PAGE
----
Why does the right like Labour’s Jon Cruddas so much? Because he’s actually a conservative. He’s just admitted as much in a fringe meeting, hosted by my colleagues at the Centre for Social Justice. He was talking about his own politics: conservative, he said. But in a Labour way.
‘I don’t go in for the self-analysis that much,’ he said, but he liked the ‘romantic traditions’ of Labour and part of it was always about defence of family and traditions from ‘relentless commodification of our lives… and that’s the tradition I come from’. A tradition which had been crushed by the Fabian element in recent decades, he said, but one that’s making a comeback.
He recommended a recently-public book, One Nation, essays by a group of new Labour MPs (including Rachel Reeves), which focuses on the ‘notion of families’. ‘It’s part of a conservative tradition being redeveloped in the Labour
Party,’ he said. ‘And that’s good.’ It’s ‘all about community, home, family, where they come from in long traditions in communitarianism’. Indeed, he wondered if the Tories were really conservative. ‘I don’t think it’s really conservative anymore. It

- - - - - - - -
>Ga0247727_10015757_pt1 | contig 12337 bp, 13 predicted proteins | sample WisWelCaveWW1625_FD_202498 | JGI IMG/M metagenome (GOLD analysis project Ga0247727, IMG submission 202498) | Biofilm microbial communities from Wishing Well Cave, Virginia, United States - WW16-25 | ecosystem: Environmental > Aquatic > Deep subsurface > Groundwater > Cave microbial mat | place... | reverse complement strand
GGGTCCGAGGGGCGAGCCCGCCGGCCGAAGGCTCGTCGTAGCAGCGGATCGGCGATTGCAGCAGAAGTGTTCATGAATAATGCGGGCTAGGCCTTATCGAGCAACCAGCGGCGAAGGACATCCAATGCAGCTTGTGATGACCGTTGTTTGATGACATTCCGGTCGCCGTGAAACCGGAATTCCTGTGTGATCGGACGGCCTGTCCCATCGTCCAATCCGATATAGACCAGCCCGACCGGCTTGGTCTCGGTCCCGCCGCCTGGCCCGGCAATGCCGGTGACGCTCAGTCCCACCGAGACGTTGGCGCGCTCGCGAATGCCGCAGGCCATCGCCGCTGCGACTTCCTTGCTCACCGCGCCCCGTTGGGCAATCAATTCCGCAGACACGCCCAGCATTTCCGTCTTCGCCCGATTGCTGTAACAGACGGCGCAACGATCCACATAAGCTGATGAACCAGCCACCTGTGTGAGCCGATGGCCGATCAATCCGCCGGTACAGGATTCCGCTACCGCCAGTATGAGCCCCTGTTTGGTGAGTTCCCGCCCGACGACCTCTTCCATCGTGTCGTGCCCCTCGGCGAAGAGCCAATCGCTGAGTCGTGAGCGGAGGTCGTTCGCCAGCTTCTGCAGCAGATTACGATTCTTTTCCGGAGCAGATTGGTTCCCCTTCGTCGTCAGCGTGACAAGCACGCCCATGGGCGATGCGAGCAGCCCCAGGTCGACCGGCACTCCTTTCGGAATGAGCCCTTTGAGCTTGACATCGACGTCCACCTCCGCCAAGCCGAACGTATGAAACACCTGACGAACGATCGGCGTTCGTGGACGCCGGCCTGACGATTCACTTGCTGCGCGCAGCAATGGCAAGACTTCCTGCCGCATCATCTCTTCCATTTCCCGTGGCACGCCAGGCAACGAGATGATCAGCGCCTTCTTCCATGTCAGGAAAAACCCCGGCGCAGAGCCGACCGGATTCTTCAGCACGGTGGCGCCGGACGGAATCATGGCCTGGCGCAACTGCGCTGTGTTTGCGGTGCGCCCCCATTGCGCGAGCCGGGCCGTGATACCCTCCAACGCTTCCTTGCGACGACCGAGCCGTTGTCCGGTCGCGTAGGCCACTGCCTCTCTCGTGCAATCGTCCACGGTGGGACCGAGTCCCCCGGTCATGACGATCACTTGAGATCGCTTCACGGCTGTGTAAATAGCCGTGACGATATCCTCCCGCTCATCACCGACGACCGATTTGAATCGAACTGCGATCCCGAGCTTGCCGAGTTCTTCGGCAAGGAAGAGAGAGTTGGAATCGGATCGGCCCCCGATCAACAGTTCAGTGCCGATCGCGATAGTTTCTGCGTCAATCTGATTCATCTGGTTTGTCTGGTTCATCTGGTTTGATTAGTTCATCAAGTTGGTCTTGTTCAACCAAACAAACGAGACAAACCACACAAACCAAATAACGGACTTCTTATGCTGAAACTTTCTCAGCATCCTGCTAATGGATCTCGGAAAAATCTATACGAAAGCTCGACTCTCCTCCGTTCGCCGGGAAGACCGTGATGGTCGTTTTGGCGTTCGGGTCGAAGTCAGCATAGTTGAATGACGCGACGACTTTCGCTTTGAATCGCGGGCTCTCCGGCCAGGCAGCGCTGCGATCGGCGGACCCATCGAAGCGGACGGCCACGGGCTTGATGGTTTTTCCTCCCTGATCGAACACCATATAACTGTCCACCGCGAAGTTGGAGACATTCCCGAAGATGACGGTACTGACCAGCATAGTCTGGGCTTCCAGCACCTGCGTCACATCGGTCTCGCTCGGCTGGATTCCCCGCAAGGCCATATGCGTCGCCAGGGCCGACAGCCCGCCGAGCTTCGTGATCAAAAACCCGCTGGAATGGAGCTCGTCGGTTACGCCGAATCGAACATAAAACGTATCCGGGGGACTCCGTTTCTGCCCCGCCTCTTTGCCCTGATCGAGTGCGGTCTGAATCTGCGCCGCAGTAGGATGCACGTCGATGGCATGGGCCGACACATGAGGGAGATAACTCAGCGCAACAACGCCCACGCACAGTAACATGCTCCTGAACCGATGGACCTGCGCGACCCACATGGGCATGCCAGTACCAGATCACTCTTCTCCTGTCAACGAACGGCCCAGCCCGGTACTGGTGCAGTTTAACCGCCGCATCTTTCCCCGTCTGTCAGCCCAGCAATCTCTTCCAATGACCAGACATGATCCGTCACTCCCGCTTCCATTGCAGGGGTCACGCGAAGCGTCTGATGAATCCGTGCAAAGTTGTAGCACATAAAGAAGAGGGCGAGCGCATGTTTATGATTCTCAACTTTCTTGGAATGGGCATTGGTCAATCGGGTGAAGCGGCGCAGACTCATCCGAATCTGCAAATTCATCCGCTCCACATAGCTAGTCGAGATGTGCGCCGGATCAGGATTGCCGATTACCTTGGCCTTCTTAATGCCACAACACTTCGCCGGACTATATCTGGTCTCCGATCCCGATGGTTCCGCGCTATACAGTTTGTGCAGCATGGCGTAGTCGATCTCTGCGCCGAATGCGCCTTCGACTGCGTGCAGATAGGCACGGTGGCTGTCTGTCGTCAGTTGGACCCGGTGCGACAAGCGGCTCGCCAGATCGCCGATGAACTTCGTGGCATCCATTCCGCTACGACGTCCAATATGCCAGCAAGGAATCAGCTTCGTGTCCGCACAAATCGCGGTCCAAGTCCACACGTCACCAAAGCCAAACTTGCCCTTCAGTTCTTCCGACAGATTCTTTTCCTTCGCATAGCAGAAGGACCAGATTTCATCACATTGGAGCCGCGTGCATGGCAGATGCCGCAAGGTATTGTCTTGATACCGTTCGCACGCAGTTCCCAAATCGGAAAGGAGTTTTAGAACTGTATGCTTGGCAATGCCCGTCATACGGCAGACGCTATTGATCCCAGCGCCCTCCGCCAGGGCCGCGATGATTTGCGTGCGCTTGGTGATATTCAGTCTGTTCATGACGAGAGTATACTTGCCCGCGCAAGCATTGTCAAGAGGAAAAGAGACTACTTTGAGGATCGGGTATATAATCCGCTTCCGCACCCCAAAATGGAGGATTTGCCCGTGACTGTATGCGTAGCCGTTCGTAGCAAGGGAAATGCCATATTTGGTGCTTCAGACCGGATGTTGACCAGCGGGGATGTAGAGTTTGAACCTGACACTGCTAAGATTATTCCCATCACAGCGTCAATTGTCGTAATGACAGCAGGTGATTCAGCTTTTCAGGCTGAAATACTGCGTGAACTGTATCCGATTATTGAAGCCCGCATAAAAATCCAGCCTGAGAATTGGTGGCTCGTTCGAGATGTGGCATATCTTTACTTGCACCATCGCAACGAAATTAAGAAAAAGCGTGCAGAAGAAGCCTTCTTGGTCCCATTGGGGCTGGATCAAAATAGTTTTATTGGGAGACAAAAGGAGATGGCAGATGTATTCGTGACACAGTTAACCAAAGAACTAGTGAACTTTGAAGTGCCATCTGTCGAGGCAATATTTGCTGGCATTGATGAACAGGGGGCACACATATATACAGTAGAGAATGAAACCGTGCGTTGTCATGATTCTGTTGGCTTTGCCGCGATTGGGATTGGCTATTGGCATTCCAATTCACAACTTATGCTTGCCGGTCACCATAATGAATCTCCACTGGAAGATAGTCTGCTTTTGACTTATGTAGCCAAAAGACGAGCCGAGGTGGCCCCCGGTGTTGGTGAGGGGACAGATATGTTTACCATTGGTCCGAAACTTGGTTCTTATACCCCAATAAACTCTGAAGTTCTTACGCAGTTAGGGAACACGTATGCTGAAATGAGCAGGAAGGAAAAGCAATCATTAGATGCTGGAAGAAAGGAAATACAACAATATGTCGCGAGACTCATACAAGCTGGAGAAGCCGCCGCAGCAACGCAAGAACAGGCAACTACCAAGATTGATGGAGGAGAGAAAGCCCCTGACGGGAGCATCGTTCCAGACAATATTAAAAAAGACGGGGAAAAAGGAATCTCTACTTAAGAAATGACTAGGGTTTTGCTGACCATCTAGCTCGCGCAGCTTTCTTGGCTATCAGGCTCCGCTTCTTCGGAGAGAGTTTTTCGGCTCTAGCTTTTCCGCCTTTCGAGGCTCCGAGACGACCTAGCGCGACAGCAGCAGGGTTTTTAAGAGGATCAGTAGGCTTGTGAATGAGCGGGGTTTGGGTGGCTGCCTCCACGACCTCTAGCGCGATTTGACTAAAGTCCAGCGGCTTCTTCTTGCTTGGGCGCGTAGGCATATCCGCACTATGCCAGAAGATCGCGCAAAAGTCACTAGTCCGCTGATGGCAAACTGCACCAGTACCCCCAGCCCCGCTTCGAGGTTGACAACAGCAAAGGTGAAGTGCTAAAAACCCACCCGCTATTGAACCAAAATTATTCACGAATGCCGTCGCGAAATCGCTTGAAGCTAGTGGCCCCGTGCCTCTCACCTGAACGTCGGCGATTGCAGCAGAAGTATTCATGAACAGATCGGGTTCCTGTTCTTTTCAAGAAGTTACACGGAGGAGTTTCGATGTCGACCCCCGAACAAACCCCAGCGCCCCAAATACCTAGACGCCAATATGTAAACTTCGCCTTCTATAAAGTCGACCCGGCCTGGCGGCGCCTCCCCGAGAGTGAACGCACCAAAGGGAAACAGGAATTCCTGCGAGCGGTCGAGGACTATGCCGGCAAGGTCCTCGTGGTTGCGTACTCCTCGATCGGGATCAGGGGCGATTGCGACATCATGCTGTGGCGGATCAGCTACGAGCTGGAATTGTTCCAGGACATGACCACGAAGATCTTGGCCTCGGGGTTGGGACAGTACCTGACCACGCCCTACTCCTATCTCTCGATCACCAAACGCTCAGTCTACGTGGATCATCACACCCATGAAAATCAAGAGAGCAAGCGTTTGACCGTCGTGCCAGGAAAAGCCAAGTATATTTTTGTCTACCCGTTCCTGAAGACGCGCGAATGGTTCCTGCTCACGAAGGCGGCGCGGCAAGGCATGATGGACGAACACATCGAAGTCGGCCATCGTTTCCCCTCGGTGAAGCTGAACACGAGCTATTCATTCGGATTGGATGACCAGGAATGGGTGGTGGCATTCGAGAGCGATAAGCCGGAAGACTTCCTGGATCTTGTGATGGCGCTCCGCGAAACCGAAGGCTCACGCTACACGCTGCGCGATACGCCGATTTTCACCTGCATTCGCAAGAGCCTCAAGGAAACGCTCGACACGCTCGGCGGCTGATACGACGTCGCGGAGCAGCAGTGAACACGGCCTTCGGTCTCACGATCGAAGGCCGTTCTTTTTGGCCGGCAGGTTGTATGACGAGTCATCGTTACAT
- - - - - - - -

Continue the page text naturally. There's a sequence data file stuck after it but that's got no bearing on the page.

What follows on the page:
seems to be an extreme liberal party to me.’
Cruddas is overseeing Labour’s policy review, a system he says was inspired by the (rather fruitless) one which Oliver Letwin ran for the Tories in 2005. ‘We have been doing a lot in the policy review about home and place,’ he said – a nod, it seems, to this Labour-Conservative agenda. But Cruddas seemed downbeat about Labour’s chances in 2015, repeatedly saying how Labour traditionally spends long spells in opposition while it disembowels itself. Labour only wins, he said, when it’s able to articulate a radical and promising sense of national renewal: in 1945, after the Beveridge Report. In 1964, when Harold Wilson contrasted the ‘white heat’ of scientific and technological opportunities with Alec Douglas-Home’s grouse moors. And, in 1997, the Blair agenda of economic and social modernization versus sleaze and decline of the Tories.
And now? That question hung unanswered. Cruddas referred to ‘that terrible word – predistribution’ and would say only that he is ‘not unhappy’ with where things are now. ‘I remember the Labour Party where one half of the room wanted to beat
the other half up. And half of the room wanted to invite the Russians in and abolish the police.’
So things are better. But knocking on the door of power? Cruddas, the
romantic conservative, doesn’t seem to think so.